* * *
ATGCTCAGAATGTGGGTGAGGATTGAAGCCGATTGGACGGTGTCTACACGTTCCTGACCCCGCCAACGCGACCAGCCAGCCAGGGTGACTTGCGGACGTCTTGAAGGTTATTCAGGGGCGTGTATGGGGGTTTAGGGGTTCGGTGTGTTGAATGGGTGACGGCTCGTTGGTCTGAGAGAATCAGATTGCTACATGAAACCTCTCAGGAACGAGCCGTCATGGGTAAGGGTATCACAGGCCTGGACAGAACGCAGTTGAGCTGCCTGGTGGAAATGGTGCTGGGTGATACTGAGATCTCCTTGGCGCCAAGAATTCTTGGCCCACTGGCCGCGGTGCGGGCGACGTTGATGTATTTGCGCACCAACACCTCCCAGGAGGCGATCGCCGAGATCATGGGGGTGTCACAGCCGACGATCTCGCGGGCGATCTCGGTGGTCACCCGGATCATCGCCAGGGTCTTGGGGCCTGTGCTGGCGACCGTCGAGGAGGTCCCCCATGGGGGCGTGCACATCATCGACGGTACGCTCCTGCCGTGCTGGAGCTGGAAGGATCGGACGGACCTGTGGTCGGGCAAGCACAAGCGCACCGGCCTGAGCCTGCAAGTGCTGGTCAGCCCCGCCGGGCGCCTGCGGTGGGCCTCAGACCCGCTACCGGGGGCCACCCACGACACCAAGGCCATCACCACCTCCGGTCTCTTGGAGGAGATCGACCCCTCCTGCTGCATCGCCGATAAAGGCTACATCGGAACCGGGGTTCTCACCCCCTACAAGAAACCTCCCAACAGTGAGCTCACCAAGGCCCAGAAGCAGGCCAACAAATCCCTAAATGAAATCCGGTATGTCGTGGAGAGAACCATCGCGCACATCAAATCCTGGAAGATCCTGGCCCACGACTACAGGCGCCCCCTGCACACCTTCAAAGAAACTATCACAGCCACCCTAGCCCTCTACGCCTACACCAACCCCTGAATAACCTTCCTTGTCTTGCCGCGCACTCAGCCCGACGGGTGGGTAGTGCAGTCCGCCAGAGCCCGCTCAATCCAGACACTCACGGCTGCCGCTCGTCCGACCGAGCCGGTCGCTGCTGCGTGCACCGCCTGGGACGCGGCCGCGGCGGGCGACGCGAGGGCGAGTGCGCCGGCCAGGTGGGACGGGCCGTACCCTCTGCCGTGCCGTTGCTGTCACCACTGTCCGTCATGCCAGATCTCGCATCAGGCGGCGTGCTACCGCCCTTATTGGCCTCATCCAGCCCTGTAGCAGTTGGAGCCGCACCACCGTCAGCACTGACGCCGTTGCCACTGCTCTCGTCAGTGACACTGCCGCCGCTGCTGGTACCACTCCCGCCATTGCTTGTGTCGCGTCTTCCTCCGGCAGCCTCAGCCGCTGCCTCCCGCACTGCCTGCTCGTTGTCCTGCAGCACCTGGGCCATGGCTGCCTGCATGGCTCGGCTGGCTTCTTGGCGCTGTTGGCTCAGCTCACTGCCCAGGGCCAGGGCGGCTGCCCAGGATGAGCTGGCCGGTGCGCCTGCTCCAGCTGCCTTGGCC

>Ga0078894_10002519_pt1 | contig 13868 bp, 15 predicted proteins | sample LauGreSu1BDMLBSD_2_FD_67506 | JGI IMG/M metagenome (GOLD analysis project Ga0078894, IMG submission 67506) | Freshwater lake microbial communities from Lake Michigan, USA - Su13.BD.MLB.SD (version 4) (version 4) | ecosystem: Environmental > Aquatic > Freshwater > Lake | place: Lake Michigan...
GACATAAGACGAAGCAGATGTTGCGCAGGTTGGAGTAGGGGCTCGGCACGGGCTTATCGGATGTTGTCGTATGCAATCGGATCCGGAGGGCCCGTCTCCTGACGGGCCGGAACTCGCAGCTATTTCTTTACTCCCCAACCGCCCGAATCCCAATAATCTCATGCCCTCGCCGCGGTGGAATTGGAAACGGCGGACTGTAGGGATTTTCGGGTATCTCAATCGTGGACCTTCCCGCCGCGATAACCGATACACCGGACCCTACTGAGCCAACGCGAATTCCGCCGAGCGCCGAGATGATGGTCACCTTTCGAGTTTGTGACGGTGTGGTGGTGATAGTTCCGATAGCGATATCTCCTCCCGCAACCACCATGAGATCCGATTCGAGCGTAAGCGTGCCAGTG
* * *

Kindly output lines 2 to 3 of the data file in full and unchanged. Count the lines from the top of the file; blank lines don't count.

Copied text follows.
>Ga0078894_10002519_pt1 | contig 13868 bp, 15 predicted proteins | sample LauGreSu1BDMLBSD_2_FD_67506 | JGI IMG/M metagenome (GOLD analysis project Ga0078894, IMG submission 67506) | Freshwater lake microbial communities from Lake Michigan, USA - Su13.BD.MLB.SD (version 4) (version 4) | ecosystem: Environmental > Aquatic > Freshwater > Lake | place: Lake Michigan...
GACATAAGACGAAGCAGATGTTGCGCAGGTTGGAGTAGGGGCTCGGCACGGGCTTATCGGATGTTGTCGTATGCAATCGGATCCGGAGGGCCCGTCTCCTGACGGGCCGGAACTCGCAGCTATTTCTTTACTCCCCAACCGCCCGAATCCCAATAATCTCATGCCCTCGCCGCGGTGGAATTGGAAACGGCGGACTGTAGGGATTTTCGGGTATCTCAATCGTGGACCTTCCCGCCGCGATAACCGATACACCGGACCCTACTGAGCCAACGCGAATTCCGCCGAGCGCCGAGATGATGGTCACCTTTCGAGTTTGTGACGGTGTGGTGGTGATAGTTCCGATAGCGATATCTCCTCCCGCAACCACCATGAGATCCGATTCGAGCGTAAGCGTGCCAGTG